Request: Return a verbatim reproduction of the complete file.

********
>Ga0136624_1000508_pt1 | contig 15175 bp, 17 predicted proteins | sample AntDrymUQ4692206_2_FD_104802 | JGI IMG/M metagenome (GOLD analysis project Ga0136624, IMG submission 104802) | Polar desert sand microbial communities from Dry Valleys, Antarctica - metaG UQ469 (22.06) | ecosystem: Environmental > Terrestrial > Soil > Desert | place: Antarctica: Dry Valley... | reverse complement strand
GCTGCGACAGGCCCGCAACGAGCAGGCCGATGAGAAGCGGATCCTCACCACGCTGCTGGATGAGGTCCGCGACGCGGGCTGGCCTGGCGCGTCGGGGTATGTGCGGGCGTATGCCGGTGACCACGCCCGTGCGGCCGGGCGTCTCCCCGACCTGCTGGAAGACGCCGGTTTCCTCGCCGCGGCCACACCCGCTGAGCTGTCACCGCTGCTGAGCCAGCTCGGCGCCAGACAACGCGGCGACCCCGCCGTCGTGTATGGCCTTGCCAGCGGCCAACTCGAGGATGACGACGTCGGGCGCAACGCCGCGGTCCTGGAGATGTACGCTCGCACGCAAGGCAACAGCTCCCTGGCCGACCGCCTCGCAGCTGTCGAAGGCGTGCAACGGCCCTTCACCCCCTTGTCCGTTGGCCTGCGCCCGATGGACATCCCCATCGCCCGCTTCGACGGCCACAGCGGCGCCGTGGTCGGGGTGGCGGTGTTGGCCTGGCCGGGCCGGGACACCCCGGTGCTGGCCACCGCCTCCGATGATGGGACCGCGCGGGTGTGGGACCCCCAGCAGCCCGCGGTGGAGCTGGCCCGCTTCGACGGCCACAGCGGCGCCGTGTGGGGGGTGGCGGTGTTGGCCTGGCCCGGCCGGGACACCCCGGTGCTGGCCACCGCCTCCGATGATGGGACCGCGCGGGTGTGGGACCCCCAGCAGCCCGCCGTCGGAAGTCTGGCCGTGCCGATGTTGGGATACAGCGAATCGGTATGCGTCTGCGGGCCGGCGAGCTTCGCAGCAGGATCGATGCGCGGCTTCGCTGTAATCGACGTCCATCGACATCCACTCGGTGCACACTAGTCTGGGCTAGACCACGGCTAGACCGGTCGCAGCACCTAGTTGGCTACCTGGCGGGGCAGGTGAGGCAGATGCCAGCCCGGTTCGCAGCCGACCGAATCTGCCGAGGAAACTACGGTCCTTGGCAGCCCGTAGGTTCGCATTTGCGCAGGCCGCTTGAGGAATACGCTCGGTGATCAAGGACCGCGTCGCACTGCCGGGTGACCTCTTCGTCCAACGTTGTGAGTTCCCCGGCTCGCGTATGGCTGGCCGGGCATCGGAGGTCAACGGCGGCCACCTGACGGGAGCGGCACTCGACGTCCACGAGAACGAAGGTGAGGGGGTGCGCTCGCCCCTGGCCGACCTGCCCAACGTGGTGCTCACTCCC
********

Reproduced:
>Ga0136624_1000508_pt1 | contig 15175 bp, 17 predicted proteins | sample AntDrymUQ4692206_2_FD_104802 | JGI IMG/M metagenome (GOLD analysis project Ga0136624, IMG submission 104802) | Polar desert sand microbial communities from Dry Valleys, Antarctica - metaG UQ469 (22.06) | ecosystem: Environmental > Terrestrial > Soil > Desert | place: Antarctica: Dry Valley... | reverse complement strand
GCTGCGACAGGCCCGCAACGAGCAGGCCGATGAGAAGCGGATCCTCACCACGCTGCTGGATGAGGTCCGCGACGCGGGCTGGCCTGGCGCGTCGGGGTATGTGCGGGCGTATGCCGGTGACCACGCCCGTGCGGCCGGGCGTCTCCCCGACCTGCTGGAAGACGCCGGTTTCCTCGCCGCGGCCACACCCGCTGAGCTGTCACCGCTGCTGAGCCAGCTCGGCGCCAGACAACGCGGCGACCCCGCCGTCGTGTATGGCCTTGCCAGCGGCCAACTCGAGGATGACGACGTCGGGCGCAACGCCGCGGTCCTGGAGATGTACGCTCGCACGCAAGGCAACAGCTCCCTGGCCGACCGCCTCGCAGCTGTCGAAGGCGTGCAACGGCCCTTCACCCCCTTGTCCGTTGGCCTGCGCCCGATGGACATCCCCATCGCCCGCTTCGACGGCCACAGCGGCGCCGTGGTCGGGGTGGCGGTGTTGGCCTGGCCGGGCCGGGACACCCCGGTGCTGGCCACCGCCTCCGATGATGGGACCGCGCGGGTGTGGGACCCCCAGCAGCCCGCGGTGGAGCTGGCCCGCTTCGACGGCCACAGCGGCGCCGTGTGGGGGGTGGCGGTGTTGGCCTGGCCCGGCCGGGACACCCCGGTGCTGGCCACCGCCTCCGATGATGGGACCGCGCGGGTGTGGGACCCCCAGCAGCCCGCCGTCGGAAGTCTGGCCGTGCCGATGTTGGGATACAGCGAATCGGTATGCGTCTGCGGGCCGGCGAGCTTCGCAGCAGGATCGATGCGCGGCTTCGCTGTAATCGACGTCCATCGACATCCACTCGGTGCACACTAGTCTGGGCTAGACCACGGCTAGACCGGTCGCAGCACCTAGTTGGCTACCTGGCGGGGCAGGTGAGGCAGATGCCAGCCCGGTTCGCAGCCGACCGAATCTGCCGAGGAAACTACGGTCCTTGGCAGCCCGTAGGTTCGCATTTGCGCAGGCCGCTTGAGGAATACGCTCGGTGATCAAGGACCGCGTCGCACTGCCGGGTGACCTCTTCGTCCAACGTTGTGAGTTCCCCGGCTCGCGTATGGCTGGCCGGGCATCGGAGGTCAACGGCGGCCACCTGACGGGAGCGGCACTCGACGTCCACGAGAACGAAGGTGAGGGGGTGCGCTCGCCCCTGGCCGACCTGCCCAACGTGGTGCTCACTCCC